A 253-feet long, 2,000-ton boat makes for an ungainly political football, especially when it is carrying some 629 desperate migrants and is staffed by a crew of angry humanitarian workers. But since Saturday, when the MV Aquarius, a search-and-rescue vessel operated by Médecins Sans Frontières (MSF) and European NGO SOS Méditerranée, came to the aid of several dinghy-loads of imperiled migrants who had set off from the Libyan coast for Europe, the boat has become a symbol of the continent’s most intractable crisis. That wouldn’t be the plight of the migrants, which is indeed dire, but rather the inability of the European Union to tackle an issue that threatens to tear the bloc apart: what to do about the migrants and refugees who are willing to risk everything, even their lives, to reach European shores.
As the Aquarius approached Italian waters on June 10 to offload its human cargo, as it has done hundreds of times since commencing search and rescue operations two years ago, newly appointed Italian deputy Prime Minister and Interior Minister Matteo Salvini decided that it was time to take a stand. Using the hashtag #closethedoors, Salvini tweeted that Italy would not be turned into a refugee camp. “Italy is done bending over backwards and obeying, this time THERE IS SOMEONE WHO SAYS NO.”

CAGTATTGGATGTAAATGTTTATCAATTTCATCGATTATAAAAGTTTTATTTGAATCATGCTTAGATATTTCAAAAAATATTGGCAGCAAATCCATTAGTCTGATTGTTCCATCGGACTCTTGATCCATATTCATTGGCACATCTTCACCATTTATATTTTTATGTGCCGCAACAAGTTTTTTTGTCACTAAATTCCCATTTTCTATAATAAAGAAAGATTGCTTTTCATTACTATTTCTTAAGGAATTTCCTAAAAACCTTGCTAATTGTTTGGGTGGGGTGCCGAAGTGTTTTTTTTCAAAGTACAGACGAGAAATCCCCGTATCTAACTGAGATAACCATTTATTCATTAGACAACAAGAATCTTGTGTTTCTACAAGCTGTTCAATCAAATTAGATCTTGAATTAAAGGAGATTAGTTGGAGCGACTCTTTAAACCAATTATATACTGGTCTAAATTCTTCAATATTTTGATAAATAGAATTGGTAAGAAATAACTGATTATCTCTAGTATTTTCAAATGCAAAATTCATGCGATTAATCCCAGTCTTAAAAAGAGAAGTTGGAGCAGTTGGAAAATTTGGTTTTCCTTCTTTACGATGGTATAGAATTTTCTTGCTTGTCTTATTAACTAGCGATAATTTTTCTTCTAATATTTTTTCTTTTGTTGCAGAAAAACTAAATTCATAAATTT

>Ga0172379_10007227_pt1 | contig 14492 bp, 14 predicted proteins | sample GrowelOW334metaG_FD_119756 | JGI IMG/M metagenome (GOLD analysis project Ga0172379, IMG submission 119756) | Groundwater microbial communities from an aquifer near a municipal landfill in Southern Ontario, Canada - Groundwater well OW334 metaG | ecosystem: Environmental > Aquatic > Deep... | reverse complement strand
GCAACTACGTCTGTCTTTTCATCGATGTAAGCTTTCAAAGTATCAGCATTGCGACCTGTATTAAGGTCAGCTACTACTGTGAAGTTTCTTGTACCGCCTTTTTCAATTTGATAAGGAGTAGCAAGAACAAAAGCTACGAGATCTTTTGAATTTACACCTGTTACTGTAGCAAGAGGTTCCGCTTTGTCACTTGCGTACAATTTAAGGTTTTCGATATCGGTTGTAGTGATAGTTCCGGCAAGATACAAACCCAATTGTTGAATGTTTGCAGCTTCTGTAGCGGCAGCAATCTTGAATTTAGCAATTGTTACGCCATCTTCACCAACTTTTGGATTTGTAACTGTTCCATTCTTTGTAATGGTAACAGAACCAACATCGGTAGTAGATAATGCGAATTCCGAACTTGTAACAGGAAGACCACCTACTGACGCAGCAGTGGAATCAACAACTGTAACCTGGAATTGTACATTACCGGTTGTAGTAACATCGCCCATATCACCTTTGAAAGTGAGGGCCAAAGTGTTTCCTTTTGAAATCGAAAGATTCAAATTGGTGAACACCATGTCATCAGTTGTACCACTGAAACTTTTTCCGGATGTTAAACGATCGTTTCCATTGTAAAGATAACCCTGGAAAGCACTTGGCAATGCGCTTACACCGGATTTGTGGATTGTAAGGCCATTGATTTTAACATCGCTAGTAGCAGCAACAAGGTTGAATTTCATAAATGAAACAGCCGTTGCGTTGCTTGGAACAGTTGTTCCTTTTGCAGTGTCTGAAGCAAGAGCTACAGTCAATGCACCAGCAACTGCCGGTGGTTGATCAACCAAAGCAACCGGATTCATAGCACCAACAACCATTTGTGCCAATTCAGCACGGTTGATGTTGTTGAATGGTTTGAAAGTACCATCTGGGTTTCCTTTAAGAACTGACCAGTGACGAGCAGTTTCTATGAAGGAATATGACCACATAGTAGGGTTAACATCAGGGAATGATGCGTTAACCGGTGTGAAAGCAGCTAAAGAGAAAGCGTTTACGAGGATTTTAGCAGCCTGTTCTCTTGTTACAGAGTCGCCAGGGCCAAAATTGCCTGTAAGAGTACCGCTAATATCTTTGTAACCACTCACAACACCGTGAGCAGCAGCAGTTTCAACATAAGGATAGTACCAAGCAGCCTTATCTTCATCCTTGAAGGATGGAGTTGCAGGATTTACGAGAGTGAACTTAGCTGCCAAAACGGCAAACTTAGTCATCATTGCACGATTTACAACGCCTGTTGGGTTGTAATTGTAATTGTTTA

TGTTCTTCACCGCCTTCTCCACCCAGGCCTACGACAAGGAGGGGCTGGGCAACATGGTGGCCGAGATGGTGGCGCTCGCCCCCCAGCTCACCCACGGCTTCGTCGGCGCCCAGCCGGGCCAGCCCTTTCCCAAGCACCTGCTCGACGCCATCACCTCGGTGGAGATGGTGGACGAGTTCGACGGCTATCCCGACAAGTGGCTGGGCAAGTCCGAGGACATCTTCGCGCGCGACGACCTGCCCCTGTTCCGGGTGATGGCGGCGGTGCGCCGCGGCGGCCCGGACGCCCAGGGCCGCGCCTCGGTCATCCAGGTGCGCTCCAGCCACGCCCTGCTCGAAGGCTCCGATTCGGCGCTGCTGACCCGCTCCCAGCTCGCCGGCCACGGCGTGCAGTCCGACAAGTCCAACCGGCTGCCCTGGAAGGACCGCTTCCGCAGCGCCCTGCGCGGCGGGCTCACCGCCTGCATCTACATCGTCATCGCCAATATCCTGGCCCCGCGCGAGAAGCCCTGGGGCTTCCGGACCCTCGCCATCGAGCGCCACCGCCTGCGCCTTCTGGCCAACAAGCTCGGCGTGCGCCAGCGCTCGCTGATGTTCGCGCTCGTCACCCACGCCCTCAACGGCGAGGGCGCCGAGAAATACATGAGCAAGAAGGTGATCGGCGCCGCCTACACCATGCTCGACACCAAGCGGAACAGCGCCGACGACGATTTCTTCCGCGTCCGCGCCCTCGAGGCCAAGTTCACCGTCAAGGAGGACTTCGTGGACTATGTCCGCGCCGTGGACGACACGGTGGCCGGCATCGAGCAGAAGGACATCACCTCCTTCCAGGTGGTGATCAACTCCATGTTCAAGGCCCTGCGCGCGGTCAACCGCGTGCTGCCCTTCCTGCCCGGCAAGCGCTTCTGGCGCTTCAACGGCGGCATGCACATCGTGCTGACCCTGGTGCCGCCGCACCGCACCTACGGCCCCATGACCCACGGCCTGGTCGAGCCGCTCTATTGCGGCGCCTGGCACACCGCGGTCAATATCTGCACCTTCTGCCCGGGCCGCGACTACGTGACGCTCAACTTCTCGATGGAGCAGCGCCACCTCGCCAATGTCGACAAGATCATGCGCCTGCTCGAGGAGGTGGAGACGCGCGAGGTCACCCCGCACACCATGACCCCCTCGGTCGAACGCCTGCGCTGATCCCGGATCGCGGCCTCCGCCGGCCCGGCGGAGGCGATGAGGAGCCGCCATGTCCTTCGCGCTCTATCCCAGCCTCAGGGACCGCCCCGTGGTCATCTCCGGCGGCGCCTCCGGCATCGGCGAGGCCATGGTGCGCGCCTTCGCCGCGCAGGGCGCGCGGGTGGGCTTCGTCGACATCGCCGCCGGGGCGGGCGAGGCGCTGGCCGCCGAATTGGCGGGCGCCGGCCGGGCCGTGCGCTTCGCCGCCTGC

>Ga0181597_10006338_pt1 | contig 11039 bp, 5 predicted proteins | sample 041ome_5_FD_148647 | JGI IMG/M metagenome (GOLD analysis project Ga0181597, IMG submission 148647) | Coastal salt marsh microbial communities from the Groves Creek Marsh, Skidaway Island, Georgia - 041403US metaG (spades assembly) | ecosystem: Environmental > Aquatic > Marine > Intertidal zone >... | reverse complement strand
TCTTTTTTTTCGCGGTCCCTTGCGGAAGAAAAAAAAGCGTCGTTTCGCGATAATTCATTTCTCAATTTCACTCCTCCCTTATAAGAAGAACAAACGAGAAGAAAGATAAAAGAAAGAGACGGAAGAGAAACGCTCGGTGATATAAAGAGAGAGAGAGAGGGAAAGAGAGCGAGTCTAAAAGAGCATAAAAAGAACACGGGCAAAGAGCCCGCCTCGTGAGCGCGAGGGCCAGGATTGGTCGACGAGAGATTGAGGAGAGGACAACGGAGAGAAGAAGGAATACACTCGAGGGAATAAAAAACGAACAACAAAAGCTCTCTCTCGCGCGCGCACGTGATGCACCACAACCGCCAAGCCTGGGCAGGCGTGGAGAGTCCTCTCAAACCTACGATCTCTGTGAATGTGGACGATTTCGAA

For Salvini, it did not matter that the Italian Coast Guard, which had overseen the rescue operations, directed the Aquarius to Italian ports, nor that there were seven pregnant women, 123 unaccompanied minors and hundreds more in desperate need of food, warmth and shelter on board. Rather, he felt that it was time for Malta, which was closer to the Aquarius by just 8 nautical miles to take over. Malta refused, arguing that the boat fell under Italy’s jurisdiction, since its Coast Guard was running the rescue operation in the first place.